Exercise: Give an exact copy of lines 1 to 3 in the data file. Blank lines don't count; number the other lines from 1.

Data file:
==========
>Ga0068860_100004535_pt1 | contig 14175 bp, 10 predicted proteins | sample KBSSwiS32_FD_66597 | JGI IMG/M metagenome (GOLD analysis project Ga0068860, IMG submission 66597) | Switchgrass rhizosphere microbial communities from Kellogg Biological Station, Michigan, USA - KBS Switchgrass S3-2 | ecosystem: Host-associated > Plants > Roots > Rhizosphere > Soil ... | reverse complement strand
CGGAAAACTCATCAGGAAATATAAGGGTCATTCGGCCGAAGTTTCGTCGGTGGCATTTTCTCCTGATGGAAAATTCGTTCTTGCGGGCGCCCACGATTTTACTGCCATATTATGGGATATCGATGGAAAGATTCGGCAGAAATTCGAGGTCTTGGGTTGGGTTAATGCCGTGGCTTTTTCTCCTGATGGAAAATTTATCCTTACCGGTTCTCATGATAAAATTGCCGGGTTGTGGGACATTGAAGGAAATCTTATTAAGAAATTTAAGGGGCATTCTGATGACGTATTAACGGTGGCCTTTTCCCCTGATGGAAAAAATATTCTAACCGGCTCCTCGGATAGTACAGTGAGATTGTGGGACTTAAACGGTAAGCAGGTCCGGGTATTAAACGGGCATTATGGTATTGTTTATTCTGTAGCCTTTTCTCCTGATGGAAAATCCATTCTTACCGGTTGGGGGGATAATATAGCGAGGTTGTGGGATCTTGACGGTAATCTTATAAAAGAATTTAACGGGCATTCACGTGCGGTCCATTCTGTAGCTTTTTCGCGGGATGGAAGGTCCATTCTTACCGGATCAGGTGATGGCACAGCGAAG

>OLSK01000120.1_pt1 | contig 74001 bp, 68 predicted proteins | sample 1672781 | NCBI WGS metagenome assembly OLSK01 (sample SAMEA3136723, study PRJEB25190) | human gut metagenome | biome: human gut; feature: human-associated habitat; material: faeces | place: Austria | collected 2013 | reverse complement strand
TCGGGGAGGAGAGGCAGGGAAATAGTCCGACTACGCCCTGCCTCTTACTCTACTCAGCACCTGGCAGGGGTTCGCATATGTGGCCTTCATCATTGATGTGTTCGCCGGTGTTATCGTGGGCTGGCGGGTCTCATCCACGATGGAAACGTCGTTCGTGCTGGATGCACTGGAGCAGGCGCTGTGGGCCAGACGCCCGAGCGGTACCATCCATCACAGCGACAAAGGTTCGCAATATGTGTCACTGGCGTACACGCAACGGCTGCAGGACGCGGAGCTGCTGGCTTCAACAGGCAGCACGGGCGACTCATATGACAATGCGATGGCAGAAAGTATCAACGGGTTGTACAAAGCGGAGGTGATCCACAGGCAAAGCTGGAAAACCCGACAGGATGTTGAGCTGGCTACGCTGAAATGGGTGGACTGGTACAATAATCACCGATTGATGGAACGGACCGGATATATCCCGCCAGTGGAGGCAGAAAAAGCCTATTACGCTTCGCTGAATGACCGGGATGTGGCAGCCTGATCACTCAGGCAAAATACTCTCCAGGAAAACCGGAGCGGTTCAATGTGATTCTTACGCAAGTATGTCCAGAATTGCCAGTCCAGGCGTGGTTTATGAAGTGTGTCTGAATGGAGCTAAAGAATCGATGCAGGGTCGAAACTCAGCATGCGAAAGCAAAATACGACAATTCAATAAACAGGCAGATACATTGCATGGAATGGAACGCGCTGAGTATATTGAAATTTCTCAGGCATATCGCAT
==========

>Ga0068860_100004535_pt1 | contig 14175 bp, 10 predicted proteins | sample KBSSwiS32_FD_66597 | JGI IMG/M metagenome (GOLD analysis project Ga0068860, IMG submission 66597) | Switchgrass rhizosphere microbial communities from Kellogg Biological Station, Michigan, USA - KBS Switchgrass S3-2 | ecosystem: Host-associated > Plants > Roots > Rhizosphere > Soil ... | reverse complement strand
CGGAAAACTCATCAGGAAATATAAGGGTCATTCGGCCGAAGTTTCGTCGGTGGCATTTTCTCCTGATGGAAAATTCGTTCTTGCGGGCGCCCACGATTTTACTGCCATATTATGGGATATCGATGGAAAGATTCGGCAGAAATTCGAGGTCTTGGGTTGGGTTAATGCCGTGGCTTTTTCTCCTGATGGAAAATTTATCCTTACCGGTTCTCATGATAAAATTGCCGGGTTGTGGGACATTGAAGGAAATCTTATTAAGAAATTTAAGGGGCATTCTGATGACGTATTAACGGTGGCCTTTTCCCCTGATGGAAAAAATATTCTAACCGGCTCCTCGGATAGTACAGTGAGATTGTGGGACTTAAACGGTAAGCAGGTCCGGGTATTAAACGGGCATTATGGTATTGTTTATTCTGTAGCCTTTTCTCCTGATGGAAAATCCATTCTTACCGGTTGGGGGGATAATATAGCGAGGTTGTGGGATCTTGACGGTAATCTTATAAAAGAATTTAACGGGCATTCACGTGCGGTCCATTCTGTAGCTTTTTCGCGGGATGGAAGGTCCATTCTTACCGGATCAGGTGATGGCACAGCGAAG

>OLSK01000120.1_pt1 | contig 74001 bp, 68 predicted proteins | sample 1672781 | NCBI WGS metagenome assembly OLSK01 (sample SAMEA3136723, study PRJEB25190) | human gut metagenome | biome: human gut; feature: human-associated habitat; material: faeces | place: Austria | collected 2013 | reverse complement strand